There are pros and cons of being traditionally published, as well as self publishing.  There could be a million points on each side of the argument.  Some could say that someone who pays a vanity press to publish their book is more of an Author than an Indie Author.  But the Author paying a vanity press is paying that press to put their name in their book, and that Author has to give that publisher the majority of the royalties.  Is an Author who pays a vanity press to be published on the same level as an Author who is traditionally published?  Is a self published Indie Author anywhere near the same level as those two?  I guess it boils down to who you ask.  Someone who is traditionally published probably looks down on the other two types of Authors.  Vanity press Authors probably look down on Indie Authors.  Indie Authors probably look down on… Doodlers?  Or people who keep a diary?

I don’t like the distinction.  I like the fact that people are putting their original works out there, and readers have so much to select from now.  It’s keeping the hobby of reading alive, and hopefully reading as a pastime is reaching a wider audience than ever before.  Anyone who created a book?  You’re an Author.

No one can tell me that I’m not an Author.  I have six books on my shelf that say otherwise.  I’m working on another.  I have many more in the works.  When my kids saw my first book arrive in the mail, they asked what it was.  I showed it to them, and asked if they recognized the name.  They both had such a look of amazed shock, that I couldn’t stop smiling.  They said it was my name, and asked why is my name on a book.  I said that I wrote it.  They looked at it, and opened it up.  They thumbed through the pages, and asked if I wrote all of those words.  I said yes.  My eldest looked at me and said, “You’re an Author, Daddy!  My Daddy is an Author!”  That moment right there was all of the praise, validation, or acclaim I’ll ever need.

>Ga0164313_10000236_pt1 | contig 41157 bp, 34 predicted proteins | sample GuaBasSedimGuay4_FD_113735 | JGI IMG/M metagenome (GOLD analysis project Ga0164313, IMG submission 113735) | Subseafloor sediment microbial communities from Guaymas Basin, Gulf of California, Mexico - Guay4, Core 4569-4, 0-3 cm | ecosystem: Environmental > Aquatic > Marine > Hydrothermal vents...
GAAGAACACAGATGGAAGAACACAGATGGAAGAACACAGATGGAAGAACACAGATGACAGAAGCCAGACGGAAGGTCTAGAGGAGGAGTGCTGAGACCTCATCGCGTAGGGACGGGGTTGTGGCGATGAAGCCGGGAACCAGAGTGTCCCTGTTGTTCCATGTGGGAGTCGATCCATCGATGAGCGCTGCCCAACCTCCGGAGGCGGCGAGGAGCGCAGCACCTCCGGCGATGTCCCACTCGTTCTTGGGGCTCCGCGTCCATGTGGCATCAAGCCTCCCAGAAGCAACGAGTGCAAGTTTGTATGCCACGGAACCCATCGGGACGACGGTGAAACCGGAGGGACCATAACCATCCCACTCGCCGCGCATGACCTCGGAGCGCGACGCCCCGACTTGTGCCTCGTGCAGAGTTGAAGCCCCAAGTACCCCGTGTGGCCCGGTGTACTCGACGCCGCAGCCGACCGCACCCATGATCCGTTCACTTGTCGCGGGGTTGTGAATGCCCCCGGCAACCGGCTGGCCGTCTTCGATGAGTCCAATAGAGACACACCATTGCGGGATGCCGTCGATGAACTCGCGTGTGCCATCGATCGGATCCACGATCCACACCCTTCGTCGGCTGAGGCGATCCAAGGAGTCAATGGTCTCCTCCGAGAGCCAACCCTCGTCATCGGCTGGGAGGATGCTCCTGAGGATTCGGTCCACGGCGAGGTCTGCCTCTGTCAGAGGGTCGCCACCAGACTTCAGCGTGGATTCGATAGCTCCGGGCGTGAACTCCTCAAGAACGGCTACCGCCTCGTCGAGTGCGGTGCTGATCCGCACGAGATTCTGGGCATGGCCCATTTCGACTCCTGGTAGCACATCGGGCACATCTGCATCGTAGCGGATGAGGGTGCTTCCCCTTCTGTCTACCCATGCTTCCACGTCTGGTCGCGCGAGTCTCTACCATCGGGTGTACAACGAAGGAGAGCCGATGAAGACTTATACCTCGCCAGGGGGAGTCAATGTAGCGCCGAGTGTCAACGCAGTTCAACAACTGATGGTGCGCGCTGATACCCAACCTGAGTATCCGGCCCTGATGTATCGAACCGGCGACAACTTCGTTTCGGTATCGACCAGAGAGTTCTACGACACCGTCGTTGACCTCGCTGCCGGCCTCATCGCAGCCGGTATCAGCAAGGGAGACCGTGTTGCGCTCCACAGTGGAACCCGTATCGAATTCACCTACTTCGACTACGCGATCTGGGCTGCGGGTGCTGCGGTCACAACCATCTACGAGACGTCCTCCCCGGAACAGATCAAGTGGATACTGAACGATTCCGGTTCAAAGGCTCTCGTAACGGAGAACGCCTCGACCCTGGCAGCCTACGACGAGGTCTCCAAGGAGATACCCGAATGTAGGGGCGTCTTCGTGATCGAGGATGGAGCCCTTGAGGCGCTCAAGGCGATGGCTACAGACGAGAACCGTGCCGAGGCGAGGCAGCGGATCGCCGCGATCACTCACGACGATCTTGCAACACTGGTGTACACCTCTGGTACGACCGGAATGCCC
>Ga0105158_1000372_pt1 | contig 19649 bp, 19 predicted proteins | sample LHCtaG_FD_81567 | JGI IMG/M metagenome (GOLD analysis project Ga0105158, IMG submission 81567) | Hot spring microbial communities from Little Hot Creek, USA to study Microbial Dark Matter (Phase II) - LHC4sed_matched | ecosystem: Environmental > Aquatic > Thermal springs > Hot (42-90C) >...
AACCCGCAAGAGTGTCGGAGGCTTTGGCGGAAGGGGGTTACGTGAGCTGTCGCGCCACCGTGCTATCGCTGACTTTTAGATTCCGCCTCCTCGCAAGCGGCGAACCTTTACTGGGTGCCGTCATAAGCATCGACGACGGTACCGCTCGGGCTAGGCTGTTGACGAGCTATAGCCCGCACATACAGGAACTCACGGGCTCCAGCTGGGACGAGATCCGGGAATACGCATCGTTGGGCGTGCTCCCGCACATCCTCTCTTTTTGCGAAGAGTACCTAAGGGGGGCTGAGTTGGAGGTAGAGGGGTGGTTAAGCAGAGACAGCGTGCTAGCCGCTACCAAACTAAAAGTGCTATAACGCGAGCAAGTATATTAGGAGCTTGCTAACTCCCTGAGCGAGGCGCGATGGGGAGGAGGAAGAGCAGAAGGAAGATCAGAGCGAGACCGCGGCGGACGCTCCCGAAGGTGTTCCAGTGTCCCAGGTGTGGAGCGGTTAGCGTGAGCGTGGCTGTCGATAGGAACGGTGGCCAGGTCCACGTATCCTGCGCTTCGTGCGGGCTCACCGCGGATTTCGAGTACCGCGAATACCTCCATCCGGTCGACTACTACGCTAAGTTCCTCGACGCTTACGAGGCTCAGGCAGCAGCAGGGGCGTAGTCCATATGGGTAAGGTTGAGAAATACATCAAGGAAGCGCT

I know what I am, and my kids love that I wrote books.  They constantly ask me questions about writing books, and tell everyone they know that their Daddy is an Author.    My kids see that I did something different, and they watched as I pursued my dream.  They see that I achieved my dream.  Now they talk about their future dreams with confidence that they will one day achieve them too.  All because I decided to become an Author.

In conclusion, don’t disparage another Author just because you’re journey to publish is different than theirs.  I used to have an old saying at work that fits this situation.  Don’t count each other’s hours.  That means, worry about yourself.  The public will decide the fate of our end products.  They don’t care how we put the product together.  So, that’s it.  Your name on the cover a book that you wrote is what makes you an Author.  No more, no less.

 

Advertisements

4 thoughts on “When are you an Author?

  1. I have struggled with this distinction for a while myself. I’ve not yet published and I somehow felt that made me not worthy of the author designation. Thank you for your thoughts!!

    Like

    1. It’s hard to believe you are what you are, until someone else says it for you. A lot of authors, including myself, need some kind of validation. Little do we know that as soon as we commit to writing the story, we’ve earned that title. If you haven’t published your manuscript, you should still be proud to say that you’re an Author. You’re just waiting publication

      Liked by 1 person

Leave a Reply

Fill in your details below or click an icon to log in:

WordPress.com Logo

You are commenting using your WordPress.com account. Log Out / Change )

Twitter picture

You are commenting using your Twitter account. Log Out / Change )

Facebook photo

You are commenting using your Facebook account. Log Out / Change )

Google+ photo

You are commenting using your Google+ account. Log Out / Change )

Connecting to %s